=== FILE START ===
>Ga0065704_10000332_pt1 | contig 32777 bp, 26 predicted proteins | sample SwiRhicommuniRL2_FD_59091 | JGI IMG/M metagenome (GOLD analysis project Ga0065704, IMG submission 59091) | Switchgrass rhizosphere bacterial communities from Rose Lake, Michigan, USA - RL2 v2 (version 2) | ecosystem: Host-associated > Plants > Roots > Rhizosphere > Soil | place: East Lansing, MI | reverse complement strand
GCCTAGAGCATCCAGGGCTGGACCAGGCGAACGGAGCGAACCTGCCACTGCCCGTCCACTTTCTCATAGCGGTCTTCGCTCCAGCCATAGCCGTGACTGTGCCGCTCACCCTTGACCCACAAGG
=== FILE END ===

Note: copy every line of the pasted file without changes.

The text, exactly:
>Ga0065704_10000332_pt1 | contig 32777 bp, 26 predicted proteins | sample SwiRhicommuniRL2_FD_59091 | JGI IMG/M metagenome (GOLD analysis project Ga0065704, IMG submission 59091) | Switchgrass rhizosphere bacterial communities from Rose Lake, Michigan, USA - RL2 v2 (version 2) | ecosystem: Host-associated > Plants > Roots > Rhizosphere > Soil | place: East Lansing, MI | reverse complement strand
GCCTAGAGCATCCAGGGCTGGACCAGGCGAACGGAGCGAACCTGCCACTGCCCGTCCACTTTCTCATAGCGGTCTTCGCTCCAGCCATAGCCGTGACTGTGCCGCTCACCCTTGACCCACAAGG